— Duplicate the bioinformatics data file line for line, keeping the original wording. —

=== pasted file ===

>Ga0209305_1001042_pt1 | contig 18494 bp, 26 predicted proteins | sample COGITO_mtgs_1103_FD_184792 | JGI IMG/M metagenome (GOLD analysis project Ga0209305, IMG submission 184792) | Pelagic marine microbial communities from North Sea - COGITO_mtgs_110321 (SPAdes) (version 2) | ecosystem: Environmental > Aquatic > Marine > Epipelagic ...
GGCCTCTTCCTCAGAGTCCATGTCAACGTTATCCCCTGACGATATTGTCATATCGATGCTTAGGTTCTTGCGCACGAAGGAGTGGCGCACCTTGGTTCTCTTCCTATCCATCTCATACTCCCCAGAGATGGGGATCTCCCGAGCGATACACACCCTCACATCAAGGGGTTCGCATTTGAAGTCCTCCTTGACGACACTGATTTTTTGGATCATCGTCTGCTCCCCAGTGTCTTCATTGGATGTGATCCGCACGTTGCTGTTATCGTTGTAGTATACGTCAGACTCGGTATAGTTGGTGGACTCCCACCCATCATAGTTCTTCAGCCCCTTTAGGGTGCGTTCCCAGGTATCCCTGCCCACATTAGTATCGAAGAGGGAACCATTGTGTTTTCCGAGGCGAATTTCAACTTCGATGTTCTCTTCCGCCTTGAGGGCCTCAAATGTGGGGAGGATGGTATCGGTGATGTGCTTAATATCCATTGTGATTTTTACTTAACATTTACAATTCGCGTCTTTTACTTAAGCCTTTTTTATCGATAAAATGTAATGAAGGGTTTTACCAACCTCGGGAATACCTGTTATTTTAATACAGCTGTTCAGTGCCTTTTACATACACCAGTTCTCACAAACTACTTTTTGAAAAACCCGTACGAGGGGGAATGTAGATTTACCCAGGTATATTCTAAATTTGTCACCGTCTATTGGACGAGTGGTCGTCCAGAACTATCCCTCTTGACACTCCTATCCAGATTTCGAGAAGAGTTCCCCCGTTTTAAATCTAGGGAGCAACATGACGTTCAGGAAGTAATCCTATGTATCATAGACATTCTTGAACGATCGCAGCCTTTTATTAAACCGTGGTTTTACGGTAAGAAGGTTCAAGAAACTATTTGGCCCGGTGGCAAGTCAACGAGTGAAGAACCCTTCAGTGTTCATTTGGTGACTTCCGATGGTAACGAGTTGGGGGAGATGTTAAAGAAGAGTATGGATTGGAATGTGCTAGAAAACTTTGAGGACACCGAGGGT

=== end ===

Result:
>Ga0209305_1001042_pt1 | contig 18494 bp, 26 predicted proteins | sample COGITO_mtgs_1103_FD_184792 | JGI IMG/M metagenome (GOLD analysis project Ga0209305, IMG submission 184792) | Pelagic marine microbial communities from North Sea - COGITO_mtgs_110321 (SPAdes) (version 2) | ecosystem: Environmental > Aquatic > Marine > Epipelagic ...
GGCCTCTTCCTCAGAGTCCATGTCAACGTTATCCCCTGACGATATTGTCATATCGATGCTTAGGTTCTTGCGCACGAAGGAGTGGCGCACCTTGGTTCTCTTCCTATCCATCTCATACTCCCCAGAGATGGGGATCTCCCGAGCGATACACACCCTCACATCAAGGGGTTCGCATTTGAAGTCCTCCTTGACGACACTGATTTTTTGGATCATCGTCTGCTCCCCAGTGTCTTCATTGGATGTGATCCGCACGTTGCTGTTATCGTTGTAGTATACGTCAGACTCGGTATAGTTGGTGGACTCCCACCCATCATAGTTCTTCAGCCCCTTTAGGGTGCGTTCCCAGGTATCCCTGCCCACATTAGTATCGAAGAGGGAACCATTGTGTTTTCCGAGGCGAATTTCAACTTCGATGTTCTCTTCCGCCTTGAGGGCCTCAAATGTGGGGAGGATGGTATCGGTGATGTGCTTAATATCCATTGTGATTTTTACTTAACATTTACAATTCGCGTCTTTTACTTAAGCCTTTTTTATCGATAAAATGTAATGAAGGGTTTTACCAACCTCGGGAATACCTGTTATTTTAATACAGCTGTTCAGTGCCTTTTACATACACCAGTTCTCACAAACTACTTTTTGAAAAACCCGTACGAGGGGGAATGTAGATTTACCCAGGTATATTCTAAATTTGTCACCGTCTATTGGACGAGTGGTCGTCCAGAACTATCCCTCTTGACACTCCTATCCAGATTTCGAGAAGAGTTCCCCCGTTTTAAATCTAGGGAGCAACATGACGTTCAGGAAGTAATCCTATGTATCATAGACATTCTTGAACGATCGCAGCCTTTTATTAAACCGTGGTTTTACGGTAAGAAGGTTCAAGAAACTATTTGGCCCGGTGGCAAGTCAACGAGTGAAGAACCCTTCAGTGTTCATTTGGTGACTTCCGATGGTAACGAGTTGGGGGAGATGTTAAAGAAGAGTATGGATTGGAATGTGCTAGAAAACTTTGAGGACACCGAGGGT